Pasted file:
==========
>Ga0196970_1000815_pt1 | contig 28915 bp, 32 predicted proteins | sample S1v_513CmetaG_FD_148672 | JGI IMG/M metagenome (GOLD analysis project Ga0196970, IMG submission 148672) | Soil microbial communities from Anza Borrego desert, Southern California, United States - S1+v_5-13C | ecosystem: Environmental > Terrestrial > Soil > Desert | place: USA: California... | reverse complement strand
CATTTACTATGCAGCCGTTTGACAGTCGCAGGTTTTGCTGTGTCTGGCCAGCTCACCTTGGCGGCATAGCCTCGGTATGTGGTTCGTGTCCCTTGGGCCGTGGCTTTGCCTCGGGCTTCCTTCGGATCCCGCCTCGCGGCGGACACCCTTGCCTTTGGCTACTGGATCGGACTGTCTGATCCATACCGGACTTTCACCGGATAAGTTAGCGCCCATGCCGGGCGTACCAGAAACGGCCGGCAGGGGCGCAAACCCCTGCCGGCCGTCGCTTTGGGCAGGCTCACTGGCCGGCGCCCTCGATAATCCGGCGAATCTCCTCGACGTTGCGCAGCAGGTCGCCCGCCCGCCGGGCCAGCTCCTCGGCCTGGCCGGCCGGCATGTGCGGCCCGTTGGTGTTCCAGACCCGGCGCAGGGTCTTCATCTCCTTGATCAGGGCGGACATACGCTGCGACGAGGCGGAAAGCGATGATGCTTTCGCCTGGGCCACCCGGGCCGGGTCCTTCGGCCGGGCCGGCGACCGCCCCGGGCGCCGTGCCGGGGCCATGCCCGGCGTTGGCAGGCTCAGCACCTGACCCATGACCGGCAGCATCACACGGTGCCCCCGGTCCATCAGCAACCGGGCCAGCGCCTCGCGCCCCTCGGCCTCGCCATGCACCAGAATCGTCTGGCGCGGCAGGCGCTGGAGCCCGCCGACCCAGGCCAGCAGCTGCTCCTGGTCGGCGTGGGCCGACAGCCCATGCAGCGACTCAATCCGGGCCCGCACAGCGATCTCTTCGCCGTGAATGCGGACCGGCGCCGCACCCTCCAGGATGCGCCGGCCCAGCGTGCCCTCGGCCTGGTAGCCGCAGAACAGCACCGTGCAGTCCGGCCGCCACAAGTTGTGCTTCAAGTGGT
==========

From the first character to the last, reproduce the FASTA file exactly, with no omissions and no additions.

>Ga0196970_1000815_pt1 | contig 28915 bp, 32 predicted proteins | sample S1v_513CmetaG_FD_148672 | JGI IMG/M metagenome (GOLD analysis project Ga0196970, IMG submission 148672) | Soil microbial communities from Anza Borrego desert, Southern California, United States - S1+v_5-13C | ecosystem: Environmental > Terrestrial > Soil > Desert | place: USA: California... | reverse complement strand
CATTTACTATGCAGCCGTTTGACAGTCGCAGGTTTTGCTGTGTCTGGCCAGCTCACCTTGGCGGCATAGCCTCGGTATGTGGTTCGTGTCCCTTGGGCCGTGGCTTTGCCTCGGGCTTCCTTCGGATCCCGCCTCGCGGCGGACACCCTTGCCTTTGGCTACTGGATCGGACTGTCTGATCCATACCGGACTTTCACCGGATAAGTTAGCGCCCATGCCGGGCGTACCAGAAACGGCCGGCAGGGGCGCAAACCCCTGCCGGCCGTCGCTTTGGGCAGGCTCACTGGCCGGCGCCCTCGATAATCCGGCGAATCTCCTCGACGTTGCGCAGCAGGTCGCCCGCCCGCCGGGCCAGCTCCTCGGCCTGGCCGGCCGGCATGTGCGGCCCGTTGGTGTTCCAGACCCGGCGCAGGGTCTTCATCTCCTTGATCAGGGCGGACATACGCTGCGACGAGGCGGAAAGCGATGATGCTTTCGCCTGGGCCACCCGGGCCGGGTCCTTCGGCCGGGCCGGCGACCGCCCCGGGCGCCGTGCCGGGGCCATGCCCGGCGTTGGCAGGCTCAGCACCTGACCCATGACCGGCAGCATCACACGGTGCCCCCGGTCCATCAGCAACCGGGCCAGCGCCTCGCGCCCCTCGGCCTCGCCATGCACCAGAATCGTCTGGCGCGGCAGGCGCTGGAGCCCGCCGACCCAGGCCAGCAGCTGCTCCTGGTCGGCGTGGGCCGACAGCCCATGCAGCGACTCAATCCGGGCCCGCACAGCGATCTCTTCGCCGTGAATGCGGACCGGCGCCGCACCCTCCAGGATGCGCCGGCCCAGCGTGCCCTCGGCCTGGTAGCCGCAGAACAGCACCGTGCAGTCCGGCCGCCACAAGTTGTGCTTCAAGTGGT